Home Headline Tito’s budget and what it means for accountants

Tito’s budget and what it means for accountants


This was reckoned to be one of the most difficult budgets of the last century. The deficit between tax revenue and spending of close to 16%, and one for the record books.

Gross tax revenue for the 2020/21 fiscal year is revised down from R1.43 trillion to R1.12 trillion – a shortfall of more than R300 billion.

Part of this shortfall is due to delays in tax collections of about R44 billion.

Finance Minister Tito Mboweni delivers one of the toughest budgets in a century

What does this budget mean for accountants?

There were a few stand-outs in the Budget:

  • The Economic Support Package of R100 billion intended to assist job creating businesses – these will need accountants to prepare documentation and applications once further details are available
  • The President’s job creation and protection initiative will be rolled out over the medium‐term. It will include a repurposed public employment programme and a Presidential Youth Employment Intervention. In this year, an amount of R6.1 billion is already allocated, and a further R19.6 billion has been set aside mainly for this purpose. This is an opportunity for SA Institute of Business Accountants (Saiba) members to make sure their clients are front of the queue.
  • The UIF payout to income-distressed workers was R51 billion since the start of the lockdown. Discussions are still underway at the National Economic Development and Labour Council (Nedlac) regarding the extension of Covid-19 TERS programme past 16 September 2020. This will require ongoing support from accountants to ensure affected workers receive their payments, should the programme be extended.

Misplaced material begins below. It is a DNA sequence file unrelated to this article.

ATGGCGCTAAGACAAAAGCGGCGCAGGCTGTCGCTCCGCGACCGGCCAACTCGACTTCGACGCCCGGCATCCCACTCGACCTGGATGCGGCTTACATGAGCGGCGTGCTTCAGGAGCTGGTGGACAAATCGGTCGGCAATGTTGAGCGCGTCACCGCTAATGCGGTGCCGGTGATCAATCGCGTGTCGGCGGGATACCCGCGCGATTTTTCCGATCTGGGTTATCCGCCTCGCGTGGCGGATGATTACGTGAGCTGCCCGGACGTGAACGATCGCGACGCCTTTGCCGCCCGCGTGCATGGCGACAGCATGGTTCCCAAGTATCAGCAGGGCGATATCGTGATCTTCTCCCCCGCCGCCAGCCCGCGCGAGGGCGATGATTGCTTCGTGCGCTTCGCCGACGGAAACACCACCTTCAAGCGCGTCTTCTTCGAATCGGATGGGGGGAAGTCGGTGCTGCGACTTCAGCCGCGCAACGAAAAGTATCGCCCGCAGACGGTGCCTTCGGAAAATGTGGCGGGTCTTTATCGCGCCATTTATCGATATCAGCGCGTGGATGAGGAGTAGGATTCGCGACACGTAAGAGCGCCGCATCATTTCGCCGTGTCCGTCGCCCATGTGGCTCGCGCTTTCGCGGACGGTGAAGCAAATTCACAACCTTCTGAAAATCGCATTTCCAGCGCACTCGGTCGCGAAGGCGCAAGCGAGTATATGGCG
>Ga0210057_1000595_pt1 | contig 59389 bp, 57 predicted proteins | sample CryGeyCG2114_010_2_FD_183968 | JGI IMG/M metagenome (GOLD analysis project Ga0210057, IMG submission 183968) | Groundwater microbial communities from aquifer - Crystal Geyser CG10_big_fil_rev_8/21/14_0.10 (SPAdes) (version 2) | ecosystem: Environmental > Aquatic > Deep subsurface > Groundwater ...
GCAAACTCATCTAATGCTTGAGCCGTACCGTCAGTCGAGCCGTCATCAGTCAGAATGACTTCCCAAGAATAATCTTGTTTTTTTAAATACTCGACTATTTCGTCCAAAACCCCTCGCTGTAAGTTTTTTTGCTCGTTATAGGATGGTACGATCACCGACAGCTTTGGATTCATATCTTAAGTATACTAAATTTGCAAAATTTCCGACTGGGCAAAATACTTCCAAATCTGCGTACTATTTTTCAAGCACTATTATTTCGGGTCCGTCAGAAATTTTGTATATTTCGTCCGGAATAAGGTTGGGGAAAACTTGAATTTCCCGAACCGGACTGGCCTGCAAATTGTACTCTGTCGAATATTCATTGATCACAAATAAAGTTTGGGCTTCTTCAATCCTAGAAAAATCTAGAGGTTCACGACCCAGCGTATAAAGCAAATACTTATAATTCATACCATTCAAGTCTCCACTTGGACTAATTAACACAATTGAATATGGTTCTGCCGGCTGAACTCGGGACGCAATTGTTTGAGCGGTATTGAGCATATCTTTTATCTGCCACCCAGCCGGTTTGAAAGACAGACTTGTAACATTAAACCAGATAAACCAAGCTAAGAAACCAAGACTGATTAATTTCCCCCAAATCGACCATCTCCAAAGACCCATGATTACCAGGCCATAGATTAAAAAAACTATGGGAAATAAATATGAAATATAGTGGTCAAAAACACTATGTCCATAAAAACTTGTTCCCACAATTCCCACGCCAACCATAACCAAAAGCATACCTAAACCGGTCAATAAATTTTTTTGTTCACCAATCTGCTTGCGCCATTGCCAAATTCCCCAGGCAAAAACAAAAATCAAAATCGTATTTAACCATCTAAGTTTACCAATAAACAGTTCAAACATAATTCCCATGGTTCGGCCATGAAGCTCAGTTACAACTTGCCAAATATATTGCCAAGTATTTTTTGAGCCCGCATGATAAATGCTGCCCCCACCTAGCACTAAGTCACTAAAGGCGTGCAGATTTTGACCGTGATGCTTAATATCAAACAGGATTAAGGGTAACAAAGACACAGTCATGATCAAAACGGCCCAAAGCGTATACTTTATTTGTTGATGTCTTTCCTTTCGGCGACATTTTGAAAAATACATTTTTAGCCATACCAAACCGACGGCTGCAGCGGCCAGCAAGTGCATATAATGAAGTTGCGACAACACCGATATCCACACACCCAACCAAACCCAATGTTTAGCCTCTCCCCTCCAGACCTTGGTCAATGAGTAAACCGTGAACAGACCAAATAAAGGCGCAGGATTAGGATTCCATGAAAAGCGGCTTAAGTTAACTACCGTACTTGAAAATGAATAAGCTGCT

• Now that the country as moved to Level 3 lockdown, most of the economy is open for business. “We must help businesses to get moving!” implored Mboweni. The government-backed loan guarantee scheme also includes a business restart option for businesses needing support to get up and going after the lockdown. This will apply to all businesses including those with turnover of more than R300 million. Applications for the loan guarantee scheme will require the support of accountants in loan application preparation.
  • The need for business turnaround skills will be crucial if Mboweni’s vision is to succeed. Make sure to get yourself trained in this. Saiba is the only professional body offering a specialist business rescue specialist licence. Find out more here.
  • The introduction of zero-based budgeting is a positive move, and will initially focus on large projects. This is an area where specialised expertise will be required from expert accountants.
  • The launch of an ambitious infrastructure spending. The Government has already committed R100 billion over ten years toward the Infrastructure Fund, though Mboweni sees the private sector playing a key role in this. For this to happen, structural reforms will be needed, such as relaxation of labour laws and throwing open the doors of opportunity to private investors. This is another area where accountants’ skills will be required.

Overall, the deficit for the current fiscal year will come in at about R760 billion., versus the R370.5 billion projected just a few months ago in February 2020.

That means that we expect to miss our tax target for this year by over R300 billion.

Tough budget, but not one without opportunity

It was a tough budget in a bleak year, but without pockets of hope. There was negative reaction to the continued bail-out of SAA and other state-owned companies, and serious questions are being asked as to whether government can reduce the public sector wage bill as promised (it has been rising at an average 7.2% a year for the last five years).

One thing is certain: accountants will have to play a leading role in the economic recovery, and need to put themselves front and centre as enablers of this recovery.